If you want to learn more about Wiki for document control, follow this thread I found on Elsmar Cove. It rich in content and even the moderators have been forced to rethink their preconceptions.

You should also read two articles by Pancho:

  1. Using a Wiki for Document Control
  2. Using a Wiki to Implement a Quality Management System

Attention Auditors! – Have you read ISO 19011?

In Audit Schedule, Internal Auditing, International Standard, ISO, ISO 19011, PDCA, Procedures, Quality Management Systems on July 20, 2012 at 2:58 pm

If you have ever taken a lead auditor course, one of the critical handouts for the class should have been ISO 19011. The title is “Guidelines for Auditing Management Systems”. In November of last year, this standard was updated and the changes were not superficial.

The background entertainment for this week is one of my favorite modern rock songs, but it never seemed to get much air time. I hope you enjoyed the 90’s.

ISO 19011 covers the topic of quality management system auditing. This Standard provides guidance on managing audit programs, conducting both internal and external audits, and how to determine auditor competency. Improvements to the New 2011 Version of the Standard include:

  1. Broadening the scope to all management systems
  2. Clarifying the relationship between ISO 17021 and ISO 19011
  3. Introduction of the remote audit methods
  4. Introduction of risk as an auditing concept
  5. Confidentiality is a “new” principle
  6. Clause 5, Managing an audit program, was reorganized
  7. Clause 6, Performing an audit, was reorganized
  8. Clause 7, Competence and evaluation of auditors, was reorganized & strengthened
  9. Annex B is new and the contents of the help boxes was moved to this Annex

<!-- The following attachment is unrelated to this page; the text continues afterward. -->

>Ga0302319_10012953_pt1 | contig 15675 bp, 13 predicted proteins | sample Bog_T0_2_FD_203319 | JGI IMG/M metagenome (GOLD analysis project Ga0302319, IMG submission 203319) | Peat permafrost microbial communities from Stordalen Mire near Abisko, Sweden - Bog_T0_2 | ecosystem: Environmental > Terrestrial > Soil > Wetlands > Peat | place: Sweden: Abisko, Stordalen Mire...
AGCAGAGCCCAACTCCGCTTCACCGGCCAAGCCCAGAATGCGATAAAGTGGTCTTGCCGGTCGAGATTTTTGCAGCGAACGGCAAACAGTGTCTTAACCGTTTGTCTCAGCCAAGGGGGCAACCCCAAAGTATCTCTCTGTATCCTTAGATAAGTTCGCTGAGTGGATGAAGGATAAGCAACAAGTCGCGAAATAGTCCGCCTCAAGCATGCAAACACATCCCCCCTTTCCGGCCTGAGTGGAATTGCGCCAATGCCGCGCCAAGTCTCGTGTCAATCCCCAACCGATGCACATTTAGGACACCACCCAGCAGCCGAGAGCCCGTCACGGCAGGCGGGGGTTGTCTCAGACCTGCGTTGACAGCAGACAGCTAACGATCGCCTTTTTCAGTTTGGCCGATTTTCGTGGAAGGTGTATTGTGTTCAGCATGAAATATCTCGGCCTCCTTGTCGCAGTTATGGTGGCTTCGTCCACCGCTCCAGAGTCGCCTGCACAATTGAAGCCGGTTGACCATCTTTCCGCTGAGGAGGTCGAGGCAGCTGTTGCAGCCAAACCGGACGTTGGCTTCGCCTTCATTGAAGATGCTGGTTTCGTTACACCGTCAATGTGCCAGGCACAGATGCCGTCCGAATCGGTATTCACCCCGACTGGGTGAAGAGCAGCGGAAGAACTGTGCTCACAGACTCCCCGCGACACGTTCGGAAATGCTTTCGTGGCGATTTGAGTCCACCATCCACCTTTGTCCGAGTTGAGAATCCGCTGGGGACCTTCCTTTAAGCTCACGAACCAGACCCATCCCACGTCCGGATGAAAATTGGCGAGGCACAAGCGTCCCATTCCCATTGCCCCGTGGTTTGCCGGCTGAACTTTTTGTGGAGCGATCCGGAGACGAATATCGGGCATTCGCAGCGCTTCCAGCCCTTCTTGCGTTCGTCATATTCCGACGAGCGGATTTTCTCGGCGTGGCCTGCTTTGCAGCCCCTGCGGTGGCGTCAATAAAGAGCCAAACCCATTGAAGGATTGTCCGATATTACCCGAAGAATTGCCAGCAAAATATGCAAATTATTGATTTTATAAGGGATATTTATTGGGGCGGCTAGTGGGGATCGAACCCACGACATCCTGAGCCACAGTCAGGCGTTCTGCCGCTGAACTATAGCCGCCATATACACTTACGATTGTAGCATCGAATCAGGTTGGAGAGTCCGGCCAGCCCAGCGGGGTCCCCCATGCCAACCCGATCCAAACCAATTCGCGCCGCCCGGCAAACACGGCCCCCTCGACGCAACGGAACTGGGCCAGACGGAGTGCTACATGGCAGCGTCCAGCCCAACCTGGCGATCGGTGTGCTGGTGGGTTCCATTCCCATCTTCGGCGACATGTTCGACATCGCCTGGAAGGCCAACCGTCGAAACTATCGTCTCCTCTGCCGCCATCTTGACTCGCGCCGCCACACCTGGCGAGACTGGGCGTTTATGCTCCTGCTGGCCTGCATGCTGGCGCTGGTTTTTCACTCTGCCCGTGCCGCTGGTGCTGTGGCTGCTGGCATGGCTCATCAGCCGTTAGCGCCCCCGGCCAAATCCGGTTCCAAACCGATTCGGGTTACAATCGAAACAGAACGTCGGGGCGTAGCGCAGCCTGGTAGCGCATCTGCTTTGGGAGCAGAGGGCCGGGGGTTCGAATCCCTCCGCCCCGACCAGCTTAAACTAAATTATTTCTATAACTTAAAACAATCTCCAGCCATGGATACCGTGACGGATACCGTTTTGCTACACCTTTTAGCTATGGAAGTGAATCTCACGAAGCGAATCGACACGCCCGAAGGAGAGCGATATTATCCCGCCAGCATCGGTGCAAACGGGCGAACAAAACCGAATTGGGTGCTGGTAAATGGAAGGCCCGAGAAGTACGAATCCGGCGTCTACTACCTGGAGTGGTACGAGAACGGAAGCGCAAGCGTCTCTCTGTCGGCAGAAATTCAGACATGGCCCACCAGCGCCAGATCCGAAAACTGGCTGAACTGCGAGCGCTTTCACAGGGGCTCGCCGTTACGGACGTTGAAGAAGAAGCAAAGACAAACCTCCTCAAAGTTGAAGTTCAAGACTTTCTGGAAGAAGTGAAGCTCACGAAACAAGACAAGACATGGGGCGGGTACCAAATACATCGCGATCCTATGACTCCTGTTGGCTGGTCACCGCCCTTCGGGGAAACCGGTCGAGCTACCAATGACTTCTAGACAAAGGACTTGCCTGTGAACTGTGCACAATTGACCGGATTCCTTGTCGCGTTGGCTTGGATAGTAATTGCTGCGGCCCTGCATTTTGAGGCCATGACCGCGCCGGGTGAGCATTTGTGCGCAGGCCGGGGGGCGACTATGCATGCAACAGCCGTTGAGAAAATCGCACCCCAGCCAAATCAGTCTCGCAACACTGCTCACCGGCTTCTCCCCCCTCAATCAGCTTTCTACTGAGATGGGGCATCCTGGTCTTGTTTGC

10. Annex A now includes examples of discipline-specific knowledge and skills

One of the most common points of confusion in the lead auditor course is the difference between 1st, 2nd and 3rd party audits. In the previous revision of this Standard, this was just a note at the bottom of page 1 and the top of page two. The note was not very clear either. The new version of 19011, in Table 1 (reproduced below), the difference between these three types of auditing is crystal clear:

The above table is just an example of the improvements made to ISO 19011, and of course there is little value-add to clarifying a definition. Figure 1 from the new version, “Process flow for the management of an audit program, is a better example of a “value-add”. This vertical flow chart is reminiscent of Figure 1 from ISO 14971:2007. It categorizes the various stages of audit program management into the Plan-Do-Check-Act (PDCA) cycle. I highly recommend this style for presenting any process in your internal procedures as an example of best practices in writing an SOP. The flow chart even references each of the clauses in the Standard. Unfortunately Figure 2, “Typical audit activities”, does not categorize the stages of audit activities (Clauses 6.2 – 6.7 of the revised Standard) into the PDCA cycle. I guess they needed to leave some improvement for the next revision.

The new version retained the opening meeting checklist that was in the previous revision (Clause 6.4.2), and Clause 6.4.9 has a brief closing meeting checklist. Figure 3, “Overview of the process of collecting and verifying information”, is a poor example of a flow chart. Should I make a better one? (Send me an email if you think I should.)